Microsoft’s Surface pricing dilemma is two opportunities waiting to be missed
In an article that appeared earlier today on BetaNews, Robert Cringely talks about how Microsoft can compete with Apple on pricing but -- due to supply and manufacturing issues -- won’t be able to undercut its rival. It’s an interesting observation, and one that’s based on sound thinking.
But Surface is a curious beast. The iPad is, to all intents and purposes, a scaled-up Smartphone. Microsoft’s tablet (or tablets, rather) is a touch-screen PC. It runs Windows 8, and Office, and applications like Photoshop.
PCs usually retail for a lot less than Macs (not just, as Robert would have us believe, because they are inferior, but because Apple can charge what they like and the fanboys will still lap it up) and we’re used to that. A slim, touch-screen device, fashioned from Mithril (or whatever) that can run proper programs, has a keyboard that’s also a case (genius!), and comes direct from Microsoft, could be positioned as superior to the iPad in every way. Surface is not just for checking email, browsing the web or updating Facebook. You can do substantial things with it -- like office work, or video editing. You can use it to write a novel, or pilot a rocket to Mars!
If Microsoft does what it should, and positions Surface as superior to the iPad, and all of the other casual-use tablets out there at the moment, it could easily slap a superior price tag on it.
Apple premium-prices its products because it can. Microsoft would love to be in that position, too. Surface would be the one product that would give it that chance.
But, here’s the rub. Microsoft really needs Surface to succeed. I mean, really, really, needs it to succeed. Because Surface runs Windows 8, properly. Surface runs Windows how it’s been designed to run. Windows 8 has, after all, been built with touchscreen devices in mind.
People talk about Windows 8 as being an operating system, but it’s more than that. It’s a strategy. Microsoft wants you to use its OS on every device you own. It wants you to see its logo when you fire up your desktop PC or laptop, when you turn on your Windows Phone 8, and when you use a tablet.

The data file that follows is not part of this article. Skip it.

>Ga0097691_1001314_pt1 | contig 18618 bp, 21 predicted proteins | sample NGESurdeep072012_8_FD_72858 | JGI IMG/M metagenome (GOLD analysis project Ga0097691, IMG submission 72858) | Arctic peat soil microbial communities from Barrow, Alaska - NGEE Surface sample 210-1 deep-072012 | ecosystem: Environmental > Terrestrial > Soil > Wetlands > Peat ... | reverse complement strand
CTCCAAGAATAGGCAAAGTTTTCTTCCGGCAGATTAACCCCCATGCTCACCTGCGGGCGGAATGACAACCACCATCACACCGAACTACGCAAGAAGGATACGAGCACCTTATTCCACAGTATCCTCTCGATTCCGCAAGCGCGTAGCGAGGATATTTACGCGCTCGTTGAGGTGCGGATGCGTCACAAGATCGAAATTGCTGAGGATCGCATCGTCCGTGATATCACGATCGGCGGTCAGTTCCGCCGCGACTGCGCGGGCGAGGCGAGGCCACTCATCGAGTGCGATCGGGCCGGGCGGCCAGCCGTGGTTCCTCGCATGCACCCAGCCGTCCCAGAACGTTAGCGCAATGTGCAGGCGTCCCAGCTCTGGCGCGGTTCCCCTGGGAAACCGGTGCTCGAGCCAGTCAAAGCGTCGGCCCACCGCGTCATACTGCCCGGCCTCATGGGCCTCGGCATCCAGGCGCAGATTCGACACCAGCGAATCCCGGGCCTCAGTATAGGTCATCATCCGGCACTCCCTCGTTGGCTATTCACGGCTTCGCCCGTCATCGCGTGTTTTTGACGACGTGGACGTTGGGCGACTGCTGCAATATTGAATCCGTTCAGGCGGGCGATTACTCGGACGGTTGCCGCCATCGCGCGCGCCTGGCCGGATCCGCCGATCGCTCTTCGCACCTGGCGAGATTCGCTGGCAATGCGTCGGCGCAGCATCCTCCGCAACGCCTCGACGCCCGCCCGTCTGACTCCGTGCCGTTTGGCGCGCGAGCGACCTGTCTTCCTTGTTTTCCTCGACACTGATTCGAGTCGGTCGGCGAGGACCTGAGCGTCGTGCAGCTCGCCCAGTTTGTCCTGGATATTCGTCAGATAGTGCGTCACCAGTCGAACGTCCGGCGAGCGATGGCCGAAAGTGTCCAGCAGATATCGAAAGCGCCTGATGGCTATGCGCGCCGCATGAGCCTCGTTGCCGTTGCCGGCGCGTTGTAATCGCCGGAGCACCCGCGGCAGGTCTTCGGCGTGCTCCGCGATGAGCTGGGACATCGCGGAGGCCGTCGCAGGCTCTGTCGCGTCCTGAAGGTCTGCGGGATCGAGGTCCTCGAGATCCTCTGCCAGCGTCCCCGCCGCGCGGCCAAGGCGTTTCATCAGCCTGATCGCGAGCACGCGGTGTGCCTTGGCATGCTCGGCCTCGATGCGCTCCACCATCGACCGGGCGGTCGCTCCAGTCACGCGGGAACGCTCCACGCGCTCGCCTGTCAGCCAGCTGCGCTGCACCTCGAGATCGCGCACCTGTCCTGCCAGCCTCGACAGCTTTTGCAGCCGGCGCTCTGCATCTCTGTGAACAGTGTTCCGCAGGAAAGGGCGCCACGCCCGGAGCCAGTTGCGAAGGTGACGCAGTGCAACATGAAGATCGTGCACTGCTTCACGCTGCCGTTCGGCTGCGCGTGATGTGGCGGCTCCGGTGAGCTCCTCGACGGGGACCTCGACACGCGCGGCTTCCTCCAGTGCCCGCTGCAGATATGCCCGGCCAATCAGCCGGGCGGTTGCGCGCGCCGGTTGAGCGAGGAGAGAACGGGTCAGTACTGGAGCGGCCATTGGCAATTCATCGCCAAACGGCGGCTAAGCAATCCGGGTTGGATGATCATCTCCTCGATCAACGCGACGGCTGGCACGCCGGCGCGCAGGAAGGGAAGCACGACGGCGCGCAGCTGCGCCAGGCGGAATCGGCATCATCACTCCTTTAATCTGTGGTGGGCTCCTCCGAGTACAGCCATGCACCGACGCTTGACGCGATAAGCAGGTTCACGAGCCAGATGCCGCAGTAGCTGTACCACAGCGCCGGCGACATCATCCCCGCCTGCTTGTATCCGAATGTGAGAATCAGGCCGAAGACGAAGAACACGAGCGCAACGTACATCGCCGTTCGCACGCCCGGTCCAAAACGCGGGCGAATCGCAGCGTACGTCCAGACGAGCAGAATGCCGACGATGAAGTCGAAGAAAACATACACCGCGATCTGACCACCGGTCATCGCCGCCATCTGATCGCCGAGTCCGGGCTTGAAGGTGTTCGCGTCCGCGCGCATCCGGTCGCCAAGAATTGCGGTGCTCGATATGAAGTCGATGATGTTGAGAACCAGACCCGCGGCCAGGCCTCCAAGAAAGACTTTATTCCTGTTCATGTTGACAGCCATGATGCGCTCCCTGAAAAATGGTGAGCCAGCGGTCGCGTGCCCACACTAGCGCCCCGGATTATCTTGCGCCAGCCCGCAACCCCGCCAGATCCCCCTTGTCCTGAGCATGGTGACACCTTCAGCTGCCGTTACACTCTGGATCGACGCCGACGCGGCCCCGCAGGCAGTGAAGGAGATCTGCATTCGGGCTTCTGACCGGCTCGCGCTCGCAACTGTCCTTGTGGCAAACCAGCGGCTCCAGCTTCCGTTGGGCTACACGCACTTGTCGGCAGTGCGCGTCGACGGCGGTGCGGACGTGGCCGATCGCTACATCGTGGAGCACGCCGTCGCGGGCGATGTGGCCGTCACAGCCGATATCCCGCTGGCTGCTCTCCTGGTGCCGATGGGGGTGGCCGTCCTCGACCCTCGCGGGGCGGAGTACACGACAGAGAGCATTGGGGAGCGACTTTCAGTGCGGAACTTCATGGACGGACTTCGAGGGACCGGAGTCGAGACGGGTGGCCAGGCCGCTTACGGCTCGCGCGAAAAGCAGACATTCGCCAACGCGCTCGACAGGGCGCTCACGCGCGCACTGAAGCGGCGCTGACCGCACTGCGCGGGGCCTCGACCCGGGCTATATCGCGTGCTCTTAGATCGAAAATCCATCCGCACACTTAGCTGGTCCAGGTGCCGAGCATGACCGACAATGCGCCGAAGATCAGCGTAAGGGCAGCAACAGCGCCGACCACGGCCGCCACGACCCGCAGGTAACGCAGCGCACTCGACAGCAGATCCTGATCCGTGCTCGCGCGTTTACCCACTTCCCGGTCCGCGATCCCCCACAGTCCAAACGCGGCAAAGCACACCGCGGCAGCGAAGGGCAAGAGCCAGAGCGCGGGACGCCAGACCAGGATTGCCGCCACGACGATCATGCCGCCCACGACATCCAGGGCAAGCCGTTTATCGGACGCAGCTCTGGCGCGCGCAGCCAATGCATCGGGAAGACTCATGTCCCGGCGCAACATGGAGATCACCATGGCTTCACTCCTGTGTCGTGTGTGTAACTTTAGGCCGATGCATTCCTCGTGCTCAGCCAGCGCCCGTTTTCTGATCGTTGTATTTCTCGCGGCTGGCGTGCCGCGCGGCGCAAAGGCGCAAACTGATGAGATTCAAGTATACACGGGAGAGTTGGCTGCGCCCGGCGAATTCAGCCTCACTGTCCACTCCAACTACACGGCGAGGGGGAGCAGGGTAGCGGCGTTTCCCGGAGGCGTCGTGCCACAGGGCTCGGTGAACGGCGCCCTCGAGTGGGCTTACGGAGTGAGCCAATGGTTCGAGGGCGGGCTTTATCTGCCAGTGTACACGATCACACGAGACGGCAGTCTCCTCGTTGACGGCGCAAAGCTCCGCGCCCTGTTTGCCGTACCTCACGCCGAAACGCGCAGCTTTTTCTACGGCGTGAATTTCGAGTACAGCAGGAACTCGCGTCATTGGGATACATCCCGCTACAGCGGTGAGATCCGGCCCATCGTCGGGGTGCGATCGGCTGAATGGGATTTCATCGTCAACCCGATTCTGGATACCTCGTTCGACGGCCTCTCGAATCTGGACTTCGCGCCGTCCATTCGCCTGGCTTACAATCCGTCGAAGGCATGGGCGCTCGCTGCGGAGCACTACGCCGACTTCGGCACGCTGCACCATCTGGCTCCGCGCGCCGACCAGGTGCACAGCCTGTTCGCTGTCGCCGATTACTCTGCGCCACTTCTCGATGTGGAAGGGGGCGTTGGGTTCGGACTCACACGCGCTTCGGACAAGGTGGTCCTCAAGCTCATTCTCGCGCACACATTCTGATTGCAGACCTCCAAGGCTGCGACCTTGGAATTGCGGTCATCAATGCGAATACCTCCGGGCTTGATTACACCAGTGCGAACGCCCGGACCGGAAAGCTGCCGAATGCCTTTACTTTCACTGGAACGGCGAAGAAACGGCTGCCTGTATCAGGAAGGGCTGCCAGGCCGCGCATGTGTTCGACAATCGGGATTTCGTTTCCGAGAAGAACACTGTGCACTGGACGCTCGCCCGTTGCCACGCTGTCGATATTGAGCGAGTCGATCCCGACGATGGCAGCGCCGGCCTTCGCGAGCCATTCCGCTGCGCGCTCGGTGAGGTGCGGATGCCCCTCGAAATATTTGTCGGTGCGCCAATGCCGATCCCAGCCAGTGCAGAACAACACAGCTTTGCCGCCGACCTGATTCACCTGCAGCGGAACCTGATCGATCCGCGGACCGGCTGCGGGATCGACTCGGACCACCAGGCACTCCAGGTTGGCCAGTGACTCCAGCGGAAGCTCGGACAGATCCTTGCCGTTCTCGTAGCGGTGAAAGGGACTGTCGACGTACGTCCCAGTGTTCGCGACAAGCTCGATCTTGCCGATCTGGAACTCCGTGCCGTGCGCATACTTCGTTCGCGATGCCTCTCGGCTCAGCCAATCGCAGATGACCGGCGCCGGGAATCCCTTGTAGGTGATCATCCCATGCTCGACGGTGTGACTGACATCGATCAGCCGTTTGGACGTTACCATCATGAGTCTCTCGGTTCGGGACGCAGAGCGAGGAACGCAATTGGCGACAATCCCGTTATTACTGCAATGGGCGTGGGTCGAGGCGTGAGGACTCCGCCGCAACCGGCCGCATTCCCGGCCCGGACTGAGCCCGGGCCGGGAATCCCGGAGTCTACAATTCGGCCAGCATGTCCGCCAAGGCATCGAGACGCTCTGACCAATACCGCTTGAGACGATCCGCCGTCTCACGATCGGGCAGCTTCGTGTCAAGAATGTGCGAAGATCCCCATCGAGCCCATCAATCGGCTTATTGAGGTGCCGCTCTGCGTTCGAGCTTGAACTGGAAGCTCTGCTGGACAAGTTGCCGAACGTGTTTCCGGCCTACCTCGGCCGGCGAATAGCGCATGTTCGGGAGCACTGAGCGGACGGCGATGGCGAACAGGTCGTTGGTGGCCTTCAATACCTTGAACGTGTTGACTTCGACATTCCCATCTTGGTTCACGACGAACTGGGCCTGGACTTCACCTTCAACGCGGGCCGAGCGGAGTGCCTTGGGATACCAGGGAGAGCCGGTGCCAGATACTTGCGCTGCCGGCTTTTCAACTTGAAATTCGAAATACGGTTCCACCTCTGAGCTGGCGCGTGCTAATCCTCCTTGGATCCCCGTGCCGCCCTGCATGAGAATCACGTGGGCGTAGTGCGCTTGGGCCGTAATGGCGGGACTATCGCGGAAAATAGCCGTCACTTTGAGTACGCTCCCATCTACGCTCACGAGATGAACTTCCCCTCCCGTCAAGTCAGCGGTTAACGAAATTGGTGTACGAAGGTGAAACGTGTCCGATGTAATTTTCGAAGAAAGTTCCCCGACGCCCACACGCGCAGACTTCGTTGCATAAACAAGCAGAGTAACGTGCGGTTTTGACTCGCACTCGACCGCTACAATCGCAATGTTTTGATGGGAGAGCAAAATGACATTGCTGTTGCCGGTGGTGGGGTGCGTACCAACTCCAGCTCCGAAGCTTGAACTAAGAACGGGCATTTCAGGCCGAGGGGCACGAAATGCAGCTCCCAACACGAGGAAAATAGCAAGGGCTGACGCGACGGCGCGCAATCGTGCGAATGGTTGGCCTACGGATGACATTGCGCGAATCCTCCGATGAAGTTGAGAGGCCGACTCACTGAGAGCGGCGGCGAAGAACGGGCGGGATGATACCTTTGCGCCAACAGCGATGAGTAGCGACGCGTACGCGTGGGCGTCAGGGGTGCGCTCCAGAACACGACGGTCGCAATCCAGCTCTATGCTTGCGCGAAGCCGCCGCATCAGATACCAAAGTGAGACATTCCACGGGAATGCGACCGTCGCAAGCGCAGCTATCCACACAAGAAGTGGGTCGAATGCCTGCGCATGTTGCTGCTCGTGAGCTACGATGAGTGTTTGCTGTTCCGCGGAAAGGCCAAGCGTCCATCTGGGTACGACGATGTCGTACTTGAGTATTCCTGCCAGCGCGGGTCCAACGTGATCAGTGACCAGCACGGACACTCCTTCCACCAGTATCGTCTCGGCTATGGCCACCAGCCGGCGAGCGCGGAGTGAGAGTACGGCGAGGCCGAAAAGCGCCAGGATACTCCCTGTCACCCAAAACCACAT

On the PC, controlled using a keyboard and mouse, Windows 8 is clumsy and awkward. Joe Wilcox sums up the experience perfectly here, and for that reason, the new OS could well flop. Windows XP die-hards are unlikely to want to switch to it and Windows 7 users will be similarly reluctant.
Windows Phone 8 will mostly be snapped up by, well, who knows? Most of us will be sticking with our iPhones or Androids.
Which leaves Windows 8-powered tablets to save the day. And by tablets, I mean Surface. So Microsoft could, if it was feeling very brave, go low with the price. Take a big, big hit and hope for the best. A quality device like Surface, sold at an incredibly attractive price, would absolutely fly off the shelves. In a stroke Microsoft would be back in the game, Windows 8 would be a winner, and boring old PCs would truly be consigned to the dustbin of yesteryear. Apple would be on the back foot for the first time in a long time.
Except, of course, Microsoft doesn’t have that kind of vision, or balls, for that matter (it doesn’t really even have the money). Microsoft has always been a bottom-line company, so it’ll doubtless just price Surface somewhere middling -- not too expensive and certainly not too cheap -- and watch as it sells about as well as all the other tablets that don’t have an Apple-logo etched on them. Probably.
Or will it? What pricing approach do you think Microsoft will take? There’s no prize for correct guesses, but we’d be interested to see what the consensus is amongst BetaNews readers.